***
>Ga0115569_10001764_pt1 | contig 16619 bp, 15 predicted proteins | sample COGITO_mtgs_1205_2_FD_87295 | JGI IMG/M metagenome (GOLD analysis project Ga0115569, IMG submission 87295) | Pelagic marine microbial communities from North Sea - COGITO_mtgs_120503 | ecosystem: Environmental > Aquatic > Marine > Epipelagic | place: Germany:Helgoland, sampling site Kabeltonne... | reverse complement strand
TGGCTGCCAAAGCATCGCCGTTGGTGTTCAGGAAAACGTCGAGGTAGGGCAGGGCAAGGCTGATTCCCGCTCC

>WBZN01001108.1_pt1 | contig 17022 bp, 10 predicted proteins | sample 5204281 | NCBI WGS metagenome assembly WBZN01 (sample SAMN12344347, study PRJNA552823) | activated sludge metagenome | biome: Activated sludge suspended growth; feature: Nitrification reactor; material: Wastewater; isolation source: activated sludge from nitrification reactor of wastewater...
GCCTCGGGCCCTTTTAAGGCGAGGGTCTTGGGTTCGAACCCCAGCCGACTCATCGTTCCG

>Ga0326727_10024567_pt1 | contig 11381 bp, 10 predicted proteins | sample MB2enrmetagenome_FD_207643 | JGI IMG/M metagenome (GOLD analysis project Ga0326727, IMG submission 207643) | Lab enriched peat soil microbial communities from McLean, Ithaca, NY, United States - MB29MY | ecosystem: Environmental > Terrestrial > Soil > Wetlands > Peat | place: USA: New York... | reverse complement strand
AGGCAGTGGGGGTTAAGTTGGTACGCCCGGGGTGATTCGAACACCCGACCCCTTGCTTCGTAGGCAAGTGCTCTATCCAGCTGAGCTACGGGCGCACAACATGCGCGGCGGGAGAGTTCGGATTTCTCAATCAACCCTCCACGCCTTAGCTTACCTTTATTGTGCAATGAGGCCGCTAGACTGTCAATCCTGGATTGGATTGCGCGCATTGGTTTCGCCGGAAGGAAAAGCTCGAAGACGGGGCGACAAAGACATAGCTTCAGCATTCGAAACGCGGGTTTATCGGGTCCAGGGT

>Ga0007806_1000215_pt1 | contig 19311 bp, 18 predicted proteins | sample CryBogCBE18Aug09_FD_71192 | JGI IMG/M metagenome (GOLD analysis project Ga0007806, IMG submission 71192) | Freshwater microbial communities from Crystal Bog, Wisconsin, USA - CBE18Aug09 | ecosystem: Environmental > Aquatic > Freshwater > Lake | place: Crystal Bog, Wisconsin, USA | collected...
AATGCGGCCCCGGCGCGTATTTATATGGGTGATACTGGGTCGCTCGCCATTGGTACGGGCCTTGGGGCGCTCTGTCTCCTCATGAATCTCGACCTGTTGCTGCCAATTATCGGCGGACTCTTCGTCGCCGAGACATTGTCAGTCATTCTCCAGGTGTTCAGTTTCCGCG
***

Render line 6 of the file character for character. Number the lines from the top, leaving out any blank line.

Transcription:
AGGCAGTGGGGGTTAAGTTGGTACGCCCGGGGTGATTCGAACACCCGACCCCTTGCTTCGTAGGCAAGTGCTCTATCCAGCTGAGCTACGGGCGCACAACATGCGCGGCGGGAGAGTTCGGATTTCTCAATCAACCCTCCACGCCTTAGCTTACCTTTATTGTGCAATGAGGCCGCTAGACTGTCAATCCTGGATTGGATTGCGCGCATTGGTTTCGCCGGAAGGAAAAGCTCGAAGACGGGGCGACAAAGACATAGCTTCAGCATTCGAAACGCGGGTTTATCGGGTCCAGGGT